The short reign of Fred Allen: Jack Benny's comic rival starred in programs that prefigured 'Weekend Update,' 'News of the Weird,' and The Daily Show with Jon Stewart.

AuthorDrabelle, Dennis

Sixty years ago, Fred Allen, a 52-year-old comic known for wry jokes, bow ties, and baggy eyes, made the cover of Time magazine. The accompanying article lauded Allen's radio work for its "angry big-city clank, a splashy neon idiom, and sort of 16-cylinder poetry." Intellectuals loved Allen, as did his peers in comedy. Radio rival Edgar Bergen acknowledged him as "the greatest living comedian." Some people would have given the nod to Jack Benny, and Allen might have agreed; the two had been friends for years and were professionally linked by a fake feud they waged on their respective radio shows. But for Allen even to have been in the running with the great Benny shows his high standing at the time.

Two years after his Time cover, however, Allen's show was off the air and his attempts to transfer his topical badinage to television were floundering. That failure--along with the eclipse of radio narratives and sketches, the forms in which he excelled--has left Allen's reputation in near eclipse. Undeservedly so, for he was one of the nation's cleverest entertainers for the better part of three decades.

Fred Allen (the stage name of Boston native John Florence Sullivan) was a product of radio's feeder medium, vaudeville, which had been diverse and flexible enough to accommodate international stars, including Sarah Bernhardt, alongside rank amateurs such as the one Allen described as "a middle-aged woman [who] used to hobble on the stage, leaning on crutches, and sing 'Only a Bird in a Gilded Cage.'" He was little more than an amateur himself when he made his professional debut, at the age of 18 in 1912, in Boston. He followed a team of Chinese acrobats on the bill. Over the next decade, Allen played the North American circuits and roamed as far as Australia, establishing himself as a comic juggler and ventriloquist with a routine that involved the gradual dismemberment of his dummy, Jake. He was admired among vaudevillians for writing his own lines rather than patronizing joke dealers or swiping other comics' stuff.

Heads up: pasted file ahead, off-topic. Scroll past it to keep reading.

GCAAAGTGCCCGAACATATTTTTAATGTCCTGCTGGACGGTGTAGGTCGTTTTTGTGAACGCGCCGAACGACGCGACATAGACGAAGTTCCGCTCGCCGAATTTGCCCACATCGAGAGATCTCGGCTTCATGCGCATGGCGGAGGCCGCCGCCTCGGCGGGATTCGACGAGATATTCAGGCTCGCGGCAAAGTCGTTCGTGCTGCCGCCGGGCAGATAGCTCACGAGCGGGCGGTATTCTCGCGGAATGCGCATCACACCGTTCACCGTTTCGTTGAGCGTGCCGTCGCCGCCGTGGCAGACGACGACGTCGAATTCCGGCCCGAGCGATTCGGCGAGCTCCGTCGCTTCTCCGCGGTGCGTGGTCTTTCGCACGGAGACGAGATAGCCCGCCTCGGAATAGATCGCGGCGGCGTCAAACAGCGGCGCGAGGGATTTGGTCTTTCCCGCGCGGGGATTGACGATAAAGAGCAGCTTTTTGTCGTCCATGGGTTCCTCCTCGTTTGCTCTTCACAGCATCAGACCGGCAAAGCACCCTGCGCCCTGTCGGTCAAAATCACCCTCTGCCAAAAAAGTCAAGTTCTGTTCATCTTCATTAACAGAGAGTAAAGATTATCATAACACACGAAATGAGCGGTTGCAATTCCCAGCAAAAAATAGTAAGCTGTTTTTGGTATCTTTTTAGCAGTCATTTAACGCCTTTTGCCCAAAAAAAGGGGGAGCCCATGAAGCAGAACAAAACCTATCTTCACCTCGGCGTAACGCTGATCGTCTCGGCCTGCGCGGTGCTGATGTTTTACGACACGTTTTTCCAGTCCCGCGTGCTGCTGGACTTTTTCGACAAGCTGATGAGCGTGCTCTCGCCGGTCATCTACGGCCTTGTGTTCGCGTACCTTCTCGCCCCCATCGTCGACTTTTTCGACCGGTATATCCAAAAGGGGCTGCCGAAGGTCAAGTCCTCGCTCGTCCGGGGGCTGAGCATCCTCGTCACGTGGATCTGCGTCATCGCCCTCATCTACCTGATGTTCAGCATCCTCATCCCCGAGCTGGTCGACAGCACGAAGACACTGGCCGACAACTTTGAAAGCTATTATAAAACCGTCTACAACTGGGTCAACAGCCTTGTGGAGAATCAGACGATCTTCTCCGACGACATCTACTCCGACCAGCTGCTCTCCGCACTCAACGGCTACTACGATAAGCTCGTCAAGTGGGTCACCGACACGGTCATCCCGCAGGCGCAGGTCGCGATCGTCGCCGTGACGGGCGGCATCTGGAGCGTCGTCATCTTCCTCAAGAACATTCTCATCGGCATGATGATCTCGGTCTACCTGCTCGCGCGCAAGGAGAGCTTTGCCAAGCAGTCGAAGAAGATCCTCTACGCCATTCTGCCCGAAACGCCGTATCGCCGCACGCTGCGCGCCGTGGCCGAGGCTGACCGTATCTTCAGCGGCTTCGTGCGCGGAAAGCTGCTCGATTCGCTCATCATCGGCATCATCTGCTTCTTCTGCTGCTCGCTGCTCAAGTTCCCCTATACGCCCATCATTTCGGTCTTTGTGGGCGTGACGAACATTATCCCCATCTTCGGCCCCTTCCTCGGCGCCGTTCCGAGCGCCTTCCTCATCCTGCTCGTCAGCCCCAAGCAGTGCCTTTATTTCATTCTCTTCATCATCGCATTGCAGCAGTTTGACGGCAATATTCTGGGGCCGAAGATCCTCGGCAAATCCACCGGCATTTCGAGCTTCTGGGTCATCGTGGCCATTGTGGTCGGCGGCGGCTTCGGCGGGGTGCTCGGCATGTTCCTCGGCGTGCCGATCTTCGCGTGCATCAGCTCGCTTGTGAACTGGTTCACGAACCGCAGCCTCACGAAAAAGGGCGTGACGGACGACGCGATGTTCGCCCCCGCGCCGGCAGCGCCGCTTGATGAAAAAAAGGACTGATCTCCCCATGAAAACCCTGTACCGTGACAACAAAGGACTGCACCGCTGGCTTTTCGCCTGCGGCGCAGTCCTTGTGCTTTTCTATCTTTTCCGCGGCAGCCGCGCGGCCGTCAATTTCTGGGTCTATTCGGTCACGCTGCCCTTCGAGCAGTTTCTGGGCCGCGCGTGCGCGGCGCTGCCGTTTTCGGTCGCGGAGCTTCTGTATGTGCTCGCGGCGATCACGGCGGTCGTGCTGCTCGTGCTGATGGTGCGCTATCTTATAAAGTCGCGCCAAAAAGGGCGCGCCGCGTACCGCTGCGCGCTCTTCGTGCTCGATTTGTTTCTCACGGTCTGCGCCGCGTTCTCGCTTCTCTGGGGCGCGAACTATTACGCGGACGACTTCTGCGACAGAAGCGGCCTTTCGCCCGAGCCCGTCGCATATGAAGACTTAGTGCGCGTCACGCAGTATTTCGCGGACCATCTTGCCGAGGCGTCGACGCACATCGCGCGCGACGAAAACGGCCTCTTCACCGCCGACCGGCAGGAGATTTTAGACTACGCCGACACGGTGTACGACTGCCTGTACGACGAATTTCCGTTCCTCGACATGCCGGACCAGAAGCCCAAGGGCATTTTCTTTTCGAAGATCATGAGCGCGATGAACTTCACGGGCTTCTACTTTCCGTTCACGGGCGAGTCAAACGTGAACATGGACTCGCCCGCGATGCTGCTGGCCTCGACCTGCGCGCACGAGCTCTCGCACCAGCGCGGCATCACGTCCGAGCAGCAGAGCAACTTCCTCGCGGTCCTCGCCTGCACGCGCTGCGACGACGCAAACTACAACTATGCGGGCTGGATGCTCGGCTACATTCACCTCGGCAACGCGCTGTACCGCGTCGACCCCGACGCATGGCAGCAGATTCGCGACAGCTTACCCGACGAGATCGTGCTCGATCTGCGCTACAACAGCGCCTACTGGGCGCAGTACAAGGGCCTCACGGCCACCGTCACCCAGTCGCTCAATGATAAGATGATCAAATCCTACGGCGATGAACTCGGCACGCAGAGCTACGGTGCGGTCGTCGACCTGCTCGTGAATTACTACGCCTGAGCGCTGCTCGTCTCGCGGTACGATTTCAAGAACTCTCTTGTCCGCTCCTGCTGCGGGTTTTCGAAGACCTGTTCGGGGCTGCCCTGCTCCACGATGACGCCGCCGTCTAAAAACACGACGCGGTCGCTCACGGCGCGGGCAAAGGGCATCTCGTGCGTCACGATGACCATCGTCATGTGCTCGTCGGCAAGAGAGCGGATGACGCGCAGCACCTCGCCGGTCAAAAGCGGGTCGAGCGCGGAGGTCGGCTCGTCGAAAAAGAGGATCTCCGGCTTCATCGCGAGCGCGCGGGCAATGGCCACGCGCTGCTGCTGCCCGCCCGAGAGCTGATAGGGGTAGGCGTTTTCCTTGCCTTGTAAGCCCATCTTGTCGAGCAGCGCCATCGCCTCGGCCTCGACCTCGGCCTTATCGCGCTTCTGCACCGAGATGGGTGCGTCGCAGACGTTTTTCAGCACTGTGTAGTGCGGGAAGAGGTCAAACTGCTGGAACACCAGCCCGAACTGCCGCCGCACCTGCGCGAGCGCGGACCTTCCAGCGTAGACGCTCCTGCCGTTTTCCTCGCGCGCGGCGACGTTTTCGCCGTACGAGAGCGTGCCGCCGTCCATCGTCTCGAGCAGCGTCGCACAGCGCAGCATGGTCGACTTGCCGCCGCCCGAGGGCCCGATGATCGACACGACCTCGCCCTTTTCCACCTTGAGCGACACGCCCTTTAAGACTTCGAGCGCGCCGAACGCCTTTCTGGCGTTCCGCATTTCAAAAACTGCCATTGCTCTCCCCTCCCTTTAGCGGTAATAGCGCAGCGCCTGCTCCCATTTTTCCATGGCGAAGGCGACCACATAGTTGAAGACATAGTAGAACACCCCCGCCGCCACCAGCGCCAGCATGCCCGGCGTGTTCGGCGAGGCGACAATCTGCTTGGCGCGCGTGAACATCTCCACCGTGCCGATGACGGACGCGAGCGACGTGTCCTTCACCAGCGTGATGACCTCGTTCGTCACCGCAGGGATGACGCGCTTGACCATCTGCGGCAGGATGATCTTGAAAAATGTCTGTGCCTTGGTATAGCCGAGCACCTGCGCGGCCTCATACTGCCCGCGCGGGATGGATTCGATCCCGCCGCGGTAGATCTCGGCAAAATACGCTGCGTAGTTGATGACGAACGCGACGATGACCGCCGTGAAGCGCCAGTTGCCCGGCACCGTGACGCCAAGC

Allen devotes many pages of his posthumous 1956 autobiography, Much Ado About Me, to his vaudeville days and especially to the Dickensian characters with whom he trod the boards. Among them was Orville Stamm, the "Strongest Boy in the World," who played the fiddle with an enormous English bulldog dangling from his arm. "The bulldog," as Allen described it, "made graceful arcs in the air as Orville pizzicatoed and manipulated his bow." Vaudeville, Allen deadpanned, "asked only that you own an animal or an instrument, or have a minimum of talent or a maximum of nerve. With these dubious assets, vaudeville offered fame and riches. It was up to you."

Regularly broadcast radio shows first went on the air in 1920, and by 1927, 30 million Americans were tuned in. To fill the hours of the broadcasting day, networks and stations relied on material already known to be audience-pleasing, such as live or recorded music and routines performed by performers from Broadway and especially vaudeville. Allen was one of those. As Hollywood began grinding out talkies, advertising-supported radio--free once you'd made the initial investment in the appliance itself--was becoming habitual to mass audiences with shows like Amos 'n'...

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